Lobsters, giant fish, snapping turtles and sunken ships. Maine’s underwater world is filled with wonders, according to those who snorkel.
A niche activity in the Northeast, snorkeling is fairly easy to learn. The equipment required — a mask, snorkel and fins — is inexpensive and low tech. And given the region’s numerous lakes, rivers and ocean coves, there are many places to explore.
“It’s like going through the looking glass into a totally different world,” said Justus Magee, 42, of Glenburn. “It’s absolutely fascinating.”
Searching for lake monsters
Maine is home to thousands of lakes and ponds, many of which are great for snorkeling. These bodies of water vary dramatically in their geological features, as well as what plants and aquatic animals they contain.
“Every time I go to a lake, even if with friends, I always bring my swim fins and mask,” Magee said. “I get made fun of a bit.”
Snorkeling is an activity in which you swim on the surface of the water, breathing through a tube called a snorkel. One end of the tube is placed in your mouth, while the other end is at the back of your head, above the surface of the water. This allows you to breathe while swimming face down.
Wearing fins on your feet allows you to swim faster, and wearing a mask over your eyes and nose allows you to see clearly. It also prevents you from getting water up your nose.
“It’s like a meditation because a snorkel forces you to be aware of your breath, “ Magee said.
While snorkeling in Maine lakes, Magee has swum beside a large bass. He’s found a Coca-Cola bottle from 1962. And he often explores interesting rock formations, which are only visible underwater.
“I think one of the most interesting parts of snorkeling Maine lakes is you get to see all the geological differences,” Magee said. “Schoodic [Lake] is absolutely gorgeous, the geology of it. You can actually see all sorts of different types of petrified silt patterns.”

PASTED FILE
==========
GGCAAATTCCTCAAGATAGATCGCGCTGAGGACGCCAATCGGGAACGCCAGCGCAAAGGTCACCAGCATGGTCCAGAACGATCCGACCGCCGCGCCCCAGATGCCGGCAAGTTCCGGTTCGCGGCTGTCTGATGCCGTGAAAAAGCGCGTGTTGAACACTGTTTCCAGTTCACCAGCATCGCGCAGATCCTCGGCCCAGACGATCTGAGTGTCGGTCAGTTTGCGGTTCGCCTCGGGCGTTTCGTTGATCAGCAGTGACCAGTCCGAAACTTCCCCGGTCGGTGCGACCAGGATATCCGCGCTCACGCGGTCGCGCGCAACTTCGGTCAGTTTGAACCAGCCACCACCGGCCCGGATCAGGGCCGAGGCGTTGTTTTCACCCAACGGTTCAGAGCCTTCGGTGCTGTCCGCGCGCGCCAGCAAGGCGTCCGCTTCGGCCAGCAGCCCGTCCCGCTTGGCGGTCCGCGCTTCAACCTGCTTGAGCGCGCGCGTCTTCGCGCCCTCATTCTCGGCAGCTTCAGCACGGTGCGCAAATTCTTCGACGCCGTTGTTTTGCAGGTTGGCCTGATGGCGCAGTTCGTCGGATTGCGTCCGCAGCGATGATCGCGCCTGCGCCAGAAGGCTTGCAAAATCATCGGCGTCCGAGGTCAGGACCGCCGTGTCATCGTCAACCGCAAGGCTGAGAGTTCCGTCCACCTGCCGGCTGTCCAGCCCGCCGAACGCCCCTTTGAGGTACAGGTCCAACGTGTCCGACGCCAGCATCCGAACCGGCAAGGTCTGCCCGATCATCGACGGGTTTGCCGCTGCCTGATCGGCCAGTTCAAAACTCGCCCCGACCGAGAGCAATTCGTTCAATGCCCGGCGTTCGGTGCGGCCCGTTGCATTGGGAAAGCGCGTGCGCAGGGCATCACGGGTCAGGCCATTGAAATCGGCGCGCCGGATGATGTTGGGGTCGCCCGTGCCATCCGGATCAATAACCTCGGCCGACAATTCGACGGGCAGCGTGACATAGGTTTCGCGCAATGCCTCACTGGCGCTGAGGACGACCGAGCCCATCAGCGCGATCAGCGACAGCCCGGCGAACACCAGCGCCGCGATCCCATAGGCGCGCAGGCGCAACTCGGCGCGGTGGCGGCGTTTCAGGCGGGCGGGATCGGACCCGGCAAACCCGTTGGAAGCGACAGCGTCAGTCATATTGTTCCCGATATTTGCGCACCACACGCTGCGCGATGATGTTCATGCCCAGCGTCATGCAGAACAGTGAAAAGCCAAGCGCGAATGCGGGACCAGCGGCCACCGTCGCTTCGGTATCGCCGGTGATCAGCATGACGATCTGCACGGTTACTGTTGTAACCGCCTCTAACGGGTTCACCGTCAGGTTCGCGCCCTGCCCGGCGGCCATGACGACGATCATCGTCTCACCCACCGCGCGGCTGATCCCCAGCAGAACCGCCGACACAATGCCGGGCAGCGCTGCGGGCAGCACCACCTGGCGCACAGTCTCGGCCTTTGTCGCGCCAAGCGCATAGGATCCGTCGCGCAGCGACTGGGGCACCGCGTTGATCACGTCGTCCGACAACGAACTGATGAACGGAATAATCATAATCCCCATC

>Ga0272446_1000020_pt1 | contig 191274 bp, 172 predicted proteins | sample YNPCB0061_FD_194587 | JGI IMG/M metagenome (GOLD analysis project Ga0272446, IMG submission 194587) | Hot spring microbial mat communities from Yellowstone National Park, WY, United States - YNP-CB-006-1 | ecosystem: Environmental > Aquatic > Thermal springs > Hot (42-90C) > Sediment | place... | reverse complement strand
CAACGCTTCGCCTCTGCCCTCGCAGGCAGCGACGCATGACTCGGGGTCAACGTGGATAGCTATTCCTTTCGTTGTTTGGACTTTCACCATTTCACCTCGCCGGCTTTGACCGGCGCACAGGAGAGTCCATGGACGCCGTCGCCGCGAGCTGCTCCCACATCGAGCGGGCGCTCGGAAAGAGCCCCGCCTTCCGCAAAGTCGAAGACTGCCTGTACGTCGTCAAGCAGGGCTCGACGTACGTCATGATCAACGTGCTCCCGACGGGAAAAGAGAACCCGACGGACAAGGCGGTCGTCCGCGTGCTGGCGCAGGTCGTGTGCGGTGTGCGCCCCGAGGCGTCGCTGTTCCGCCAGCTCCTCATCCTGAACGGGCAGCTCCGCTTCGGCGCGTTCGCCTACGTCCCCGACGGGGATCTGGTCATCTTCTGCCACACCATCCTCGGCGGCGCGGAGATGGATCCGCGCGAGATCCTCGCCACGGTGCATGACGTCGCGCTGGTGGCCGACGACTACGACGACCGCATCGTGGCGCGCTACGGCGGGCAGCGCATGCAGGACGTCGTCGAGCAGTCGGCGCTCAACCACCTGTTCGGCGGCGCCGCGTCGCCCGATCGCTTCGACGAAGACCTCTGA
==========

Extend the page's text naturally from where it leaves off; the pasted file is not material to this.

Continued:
Nuggett Wagner, 64, of Ellsworth, also enjoys snorkeling Maine lakes, especially the crystal clear bodies of water near her home. She was first introduced to the activity when she was a kid growing up in Winterport, but didn’t pursue the hobby in earnest until about 8 years ago. Since then, she’s been snorkeling fairly regularly, starting in June and continuing into early fall.
“I just like to look around,” Wagner said. “I like to do some photography on land, to see what’s underneath my feet. So why not under the water?”
Using a waterproof GoPro camera, Wagner takes photos of fish, turtles, lily pads and other delicate aquatic plants. She also shoots underwater videos to share with her family and friends.
“I’m not really up on [my] fish, but in Branch Pond, I saw a catfish one day,” she said. “And toward fall I was in Craig Pond and there were all kinds of big lazy-looking fish just kind of circling in a big school. Somebody told me they were probably suckers.”
Though the water near her home is relatively clean, she occasionally finds trash resting on lake bottoms.
“I’ve found stuff that obviously was from ice fisherman like frying pans and knives and things they were cooking with on the ice,” she said. “And you know what? I find a lot of golf balls.”
Braving the current
Maine is home to some of the wildest whitewater in the Northeast, including a series of turbulent rapids on the West Branch of the Penobscot River. This is where Jay Robinson, 64, of Woodville goes snorkeling.
More specifically, Robinson snorkels in a backwater channel of Pockwockamus Falls, where the current is mild and fish are plentiful. He began swimming there back in the ‘80s, when his father purchased a camp about a mile up river.